The U.S. Department of the Treasury finally released the rules for the $10 billion Capital Projects Fund that will be distributed to states for broadband. The full rules are here.
This blog is not going to spit back all of the rules. Those have already been outlined well by others. Here is a great summary from Kevin Taglang from the Benton Institute.
States must apply to Treasury for the funds. The amount that each state can receive is here. A lot of the recently released rules tell states how to go about the process of claiming the money. States must make an application by December 27 and have until a year later to file details of the specific grants made within the state.
It’s hard to think that states won’t pursue this money, although a few small states might have problems finding enough eligible projects. I’m going to concentrate below on a few of the Treasury rules that will carry into state grant rules.
States Will Administer Grants. States will make awards to specific projects. Each state will need a grant program that follows the federal rules for this money. Since these new rules are different than the rules governing many existing state grant programs, the states will have to quickly adjust in order to follow these rules for at least this one grant. Some states are going to need legislative changes if current grant rules are established by the legislature.
Communities and States Can Define Eligible Areas. These grants do not use FCC mapping in determining eligibility. A grant area must only be shown to not have reliable 100/20 Mbps broadband in order to be eligible – and this is a very loose test. Treasury provides wide leeway in defining eligible areas, and almost any reasonable form of proof of poor broadband can suffice to prove an area is eligible. Of course, states will have some say in defining eligible areas, and I foresee a huge tug-of-war over this issue between state grant offices, communities, ISPs, and legislators.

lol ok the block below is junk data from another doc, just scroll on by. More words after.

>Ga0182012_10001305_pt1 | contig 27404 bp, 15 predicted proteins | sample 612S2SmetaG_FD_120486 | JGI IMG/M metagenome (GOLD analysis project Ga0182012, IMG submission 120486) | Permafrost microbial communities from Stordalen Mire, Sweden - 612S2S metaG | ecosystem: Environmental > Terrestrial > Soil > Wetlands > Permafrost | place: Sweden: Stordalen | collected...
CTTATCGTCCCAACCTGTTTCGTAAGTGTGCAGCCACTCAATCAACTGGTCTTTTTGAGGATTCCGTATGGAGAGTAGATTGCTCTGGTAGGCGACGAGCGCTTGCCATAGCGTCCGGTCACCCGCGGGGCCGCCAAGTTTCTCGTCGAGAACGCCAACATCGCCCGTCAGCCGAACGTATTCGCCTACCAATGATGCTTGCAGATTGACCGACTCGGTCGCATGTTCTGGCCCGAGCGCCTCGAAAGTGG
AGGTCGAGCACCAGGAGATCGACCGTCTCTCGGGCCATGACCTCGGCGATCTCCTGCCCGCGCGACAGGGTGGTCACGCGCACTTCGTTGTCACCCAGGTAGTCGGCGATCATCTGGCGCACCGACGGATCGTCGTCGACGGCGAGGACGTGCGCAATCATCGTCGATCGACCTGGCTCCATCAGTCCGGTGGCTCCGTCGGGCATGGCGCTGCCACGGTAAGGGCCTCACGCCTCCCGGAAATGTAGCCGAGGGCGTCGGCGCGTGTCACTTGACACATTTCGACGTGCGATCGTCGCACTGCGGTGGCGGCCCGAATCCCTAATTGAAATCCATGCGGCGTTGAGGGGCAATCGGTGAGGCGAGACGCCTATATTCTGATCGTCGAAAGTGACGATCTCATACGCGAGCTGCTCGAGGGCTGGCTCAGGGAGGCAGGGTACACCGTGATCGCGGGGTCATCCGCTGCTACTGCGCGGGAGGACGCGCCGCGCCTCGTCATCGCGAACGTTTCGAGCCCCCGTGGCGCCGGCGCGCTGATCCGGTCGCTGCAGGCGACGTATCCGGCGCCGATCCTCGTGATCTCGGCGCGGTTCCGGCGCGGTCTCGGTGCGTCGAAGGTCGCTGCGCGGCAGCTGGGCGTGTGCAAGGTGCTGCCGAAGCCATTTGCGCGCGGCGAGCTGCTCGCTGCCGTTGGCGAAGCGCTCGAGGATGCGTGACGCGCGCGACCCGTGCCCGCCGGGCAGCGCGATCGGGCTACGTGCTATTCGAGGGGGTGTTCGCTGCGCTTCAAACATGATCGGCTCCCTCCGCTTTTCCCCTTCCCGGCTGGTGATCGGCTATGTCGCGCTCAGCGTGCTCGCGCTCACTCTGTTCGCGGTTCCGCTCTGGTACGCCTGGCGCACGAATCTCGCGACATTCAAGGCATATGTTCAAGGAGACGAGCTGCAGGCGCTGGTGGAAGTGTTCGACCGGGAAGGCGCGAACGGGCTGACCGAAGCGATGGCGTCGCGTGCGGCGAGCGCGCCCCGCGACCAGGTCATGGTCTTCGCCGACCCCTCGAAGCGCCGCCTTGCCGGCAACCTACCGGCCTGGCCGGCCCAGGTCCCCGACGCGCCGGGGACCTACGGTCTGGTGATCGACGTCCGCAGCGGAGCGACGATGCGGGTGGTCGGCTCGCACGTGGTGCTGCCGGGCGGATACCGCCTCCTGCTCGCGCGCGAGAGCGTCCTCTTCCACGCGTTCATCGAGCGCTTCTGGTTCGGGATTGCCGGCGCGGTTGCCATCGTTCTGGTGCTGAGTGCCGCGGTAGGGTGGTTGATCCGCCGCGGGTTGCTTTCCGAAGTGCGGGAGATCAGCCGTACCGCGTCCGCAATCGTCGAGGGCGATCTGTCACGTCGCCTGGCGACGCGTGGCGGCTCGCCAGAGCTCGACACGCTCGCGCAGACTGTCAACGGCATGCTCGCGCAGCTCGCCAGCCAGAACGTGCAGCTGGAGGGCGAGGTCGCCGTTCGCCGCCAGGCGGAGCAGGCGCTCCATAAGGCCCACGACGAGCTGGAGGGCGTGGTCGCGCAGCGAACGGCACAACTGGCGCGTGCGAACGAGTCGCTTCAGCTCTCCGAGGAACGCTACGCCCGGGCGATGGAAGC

Symmetrical Gigabit Speeds. Grant technologies must be able to provide symmetrical 100 Mbps speeds. There is going to cause confusion all over the industry as different grant programs have different speed requirements. This might also require legislative changes in some states. There is a provision that says that speeds can be slower where 100/100 Mbps isn’t practical, so expect a lot of challenges by ISPs trying to fund slower technologies.
Eligible Projects. A project must meet all of the following requirements: A project must be spent on capital assets that will enable work, education, and health monitoring. Projects must address a critical need that results from or was made obvious during the pandemic. Projects must address a critical community need.
Mostly for Infrastructure. Treasury wants a priority for last-mile infrastructure. States can request middle-mile projects, but Treasury must approve. Some money will be allowed for devices, but the state must retain ownership of devices. Money can go for improvement to government facilities that meet all of the eligibility rules.
No Required Matching. Treasury allows states to fund projects 100%, with no matching. But states might require matching in order to spread the grant benefits to more projects.
Some Prior Costs. Costs back to March 1, 2021 can be included in a grant under some circumstances. This might cover costs like a feasibility or engineering study.
Labor Standards. The rules do not mandate paying Davis-Bacon wages, but it encourages projects to pay a living wage.
Projects Completed by End of 2026. Projects must be completed by then, although Treasury has the ability to grant extensions.
Summary. I expect most states will grab the available funding. This funding should result in a state-administered grant program in every state in 2022 since states have to demonstrate having awarded this money by the end of next year. Since states are likely to put their own twist on these rules, keep an eye out for specific state rules. And start getting projects ready!